3-month ‘curing time’ for private firms sought | Inquirer Business

3-month ‘curing time’ for private firms sought

Employers need time to comply with department order on contractualization
/ 12:10 AM March 18, 2017

Presidential adviser for entrepreneurship Jose Concepcion III is seeking a three-month lead time for the private sector before the new department order (DO) on contractualization takes effect in a bid to “correct whatever needs to be corrected.”

Concepcion said he had reached out to Labor Secretary Silvestre H. Bello III on what he described as a “curing time” for the private sector.

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“I’m asking Secretary Bello to allow some time for businessmen and service providers to correct whatever they have to correct in their organization. I’m asking for 90 days,” he told the Inquirer in a phone interview yesterday.

He said the interpretation of the text would be difficult during the actual implementation since each line of business might have a different circumstance.

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Asked to confirm this, Bello said in a text message to the Inquirer that he would meet next week with DOLE senior officials and regional directors to discuss the matter.

Without intervention, the order would take effect 15 days after it gets published in a newspaper of general circulation.

On Thursday, Bello signed the long-awaited DO 174, outlining, among other points, 11 prohibited acts of contracting and subcontracting that were a mix of practices already banned by existing law and some new ones.

The order, which took roots from one of President Duterte’s campaign promises, will only regulate contractualization, but not ban it in its entirety. Neither management nor labor was entirely satisfied with the outcome.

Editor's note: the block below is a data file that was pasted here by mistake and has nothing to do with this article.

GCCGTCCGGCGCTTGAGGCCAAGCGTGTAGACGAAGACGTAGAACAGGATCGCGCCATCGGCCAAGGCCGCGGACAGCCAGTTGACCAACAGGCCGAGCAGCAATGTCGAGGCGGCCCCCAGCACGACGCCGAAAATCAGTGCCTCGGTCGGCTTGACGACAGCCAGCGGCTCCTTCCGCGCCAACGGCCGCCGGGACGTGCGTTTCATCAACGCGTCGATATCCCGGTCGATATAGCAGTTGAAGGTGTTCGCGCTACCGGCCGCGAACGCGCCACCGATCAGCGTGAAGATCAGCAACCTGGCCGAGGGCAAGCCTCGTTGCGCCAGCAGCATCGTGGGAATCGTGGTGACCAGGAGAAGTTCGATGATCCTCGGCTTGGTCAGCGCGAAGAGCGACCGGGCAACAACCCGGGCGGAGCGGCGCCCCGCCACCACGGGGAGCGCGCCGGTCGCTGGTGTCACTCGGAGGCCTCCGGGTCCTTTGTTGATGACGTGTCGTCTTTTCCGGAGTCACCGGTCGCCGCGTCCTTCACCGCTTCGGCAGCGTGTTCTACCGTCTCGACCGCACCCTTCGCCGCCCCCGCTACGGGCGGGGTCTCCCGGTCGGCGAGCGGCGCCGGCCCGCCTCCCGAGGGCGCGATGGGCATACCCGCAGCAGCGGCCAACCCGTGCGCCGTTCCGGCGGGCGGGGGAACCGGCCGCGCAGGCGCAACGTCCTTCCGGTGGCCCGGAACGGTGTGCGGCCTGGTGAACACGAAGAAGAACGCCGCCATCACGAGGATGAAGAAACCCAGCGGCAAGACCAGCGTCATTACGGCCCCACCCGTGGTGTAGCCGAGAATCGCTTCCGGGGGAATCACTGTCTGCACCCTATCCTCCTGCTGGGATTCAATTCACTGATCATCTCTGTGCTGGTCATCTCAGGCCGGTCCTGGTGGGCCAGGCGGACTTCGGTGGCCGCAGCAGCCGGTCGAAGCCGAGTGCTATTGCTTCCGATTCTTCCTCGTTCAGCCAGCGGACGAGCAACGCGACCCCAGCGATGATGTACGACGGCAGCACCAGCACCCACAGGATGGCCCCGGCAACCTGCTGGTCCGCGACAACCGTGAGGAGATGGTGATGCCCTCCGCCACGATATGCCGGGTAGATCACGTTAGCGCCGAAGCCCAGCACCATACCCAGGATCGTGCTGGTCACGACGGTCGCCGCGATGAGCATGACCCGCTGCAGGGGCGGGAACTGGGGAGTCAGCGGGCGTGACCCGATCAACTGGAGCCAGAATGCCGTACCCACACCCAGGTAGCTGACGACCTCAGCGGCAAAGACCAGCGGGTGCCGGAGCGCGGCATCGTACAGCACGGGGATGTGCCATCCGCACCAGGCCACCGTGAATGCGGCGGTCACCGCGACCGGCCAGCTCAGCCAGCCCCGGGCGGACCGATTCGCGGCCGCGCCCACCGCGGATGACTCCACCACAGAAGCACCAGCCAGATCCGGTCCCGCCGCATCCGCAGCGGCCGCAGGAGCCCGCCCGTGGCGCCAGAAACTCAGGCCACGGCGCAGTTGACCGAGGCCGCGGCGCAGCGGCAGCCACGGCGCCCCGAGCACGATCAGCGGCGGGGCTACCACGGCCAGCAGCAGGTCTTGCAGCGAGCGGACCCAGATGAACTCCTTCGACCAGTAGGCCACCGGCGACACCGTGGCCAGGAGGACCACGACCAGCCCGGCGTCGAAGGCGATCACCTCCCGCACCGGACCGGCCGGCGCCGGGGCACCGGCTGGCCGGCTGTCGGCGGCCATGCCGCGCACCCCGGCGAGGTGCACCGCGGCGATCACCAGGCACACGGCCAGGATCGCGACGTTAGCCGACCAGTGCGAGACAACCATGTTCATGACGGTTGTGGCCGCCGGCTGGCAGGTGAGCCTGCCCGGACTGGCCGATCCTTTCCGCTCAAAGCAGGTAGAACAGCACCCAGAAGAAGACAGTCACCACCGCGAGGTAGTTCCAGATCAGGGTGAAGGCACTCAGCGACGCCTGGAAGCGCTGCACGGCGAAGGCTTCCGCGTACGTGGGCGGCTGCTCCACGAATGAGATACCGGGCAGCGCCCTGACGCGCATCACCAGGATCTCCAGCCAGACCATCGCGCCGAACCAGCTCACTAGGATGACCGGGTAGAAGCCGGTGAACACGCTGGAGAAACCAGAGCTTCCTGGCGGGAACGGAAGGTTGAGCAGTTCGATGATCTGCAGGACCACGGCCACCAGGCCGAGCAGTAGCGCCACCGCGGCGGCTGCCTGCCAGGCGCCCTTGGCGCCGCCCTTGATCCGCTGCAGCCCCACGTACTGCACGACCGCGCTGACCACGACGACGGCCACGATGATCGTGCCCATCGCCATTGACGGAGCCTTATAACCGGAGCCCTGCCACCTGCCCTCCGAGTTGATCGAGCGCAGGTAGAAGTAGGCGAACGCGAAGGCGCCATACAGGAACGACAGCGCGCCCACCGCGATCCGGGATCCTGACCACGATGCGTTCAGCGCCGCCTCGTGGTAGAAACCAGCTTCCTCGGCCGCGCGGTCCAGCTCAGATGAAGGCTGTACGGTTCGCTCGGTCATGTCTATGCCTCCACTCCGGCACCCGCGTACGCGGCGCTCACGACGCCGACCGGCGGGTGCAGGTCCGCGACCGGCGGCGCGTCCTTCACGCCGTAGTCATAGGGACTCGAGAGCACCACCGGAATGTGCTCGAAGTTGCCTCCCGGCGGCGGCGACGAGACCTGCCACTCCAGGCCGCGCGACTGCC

For his part, Concepcion said the new order was “balanced.”

Trade and Industry Secretary Ramon M. Lopez, who asked to keep the legal hiring practice to protect the country’s competitiveness, called this a “workable formula” especially since it addressed the issue on illegal hiring schemes commonly known as 555 or endo (end of contract).

Under the 555 scheme, workers renew their contracts every five months in order for employers to avoid the obligation of paying them as regular employees, who are afforded various benefits and privileges after six months at work.

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DOLE’s list included the ban on the repeated hiring by a contractor or subcontractor of workers for a contract of short duration. This DO superseded DO 18-A, which was often blamed for contributing to the proliferation of endo.

“These are workable exceptions. It still gives certain flexibility to the businesses in terms of having some jobs contracted out,” Lopez told the Inquirer in a phone interview.

Lopez said that this worked to benefit both management and labor, with the latter being promised under the DO with security of tenure.

He said that the new order also provided the necessary tenure of security for workers, a mandatory separation or retirement pay under the Social Security System (SSS) and other retirement plans.

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TAGS: 3-month ‘curing time’, Contractualization, Jose Concepcion III, private firms
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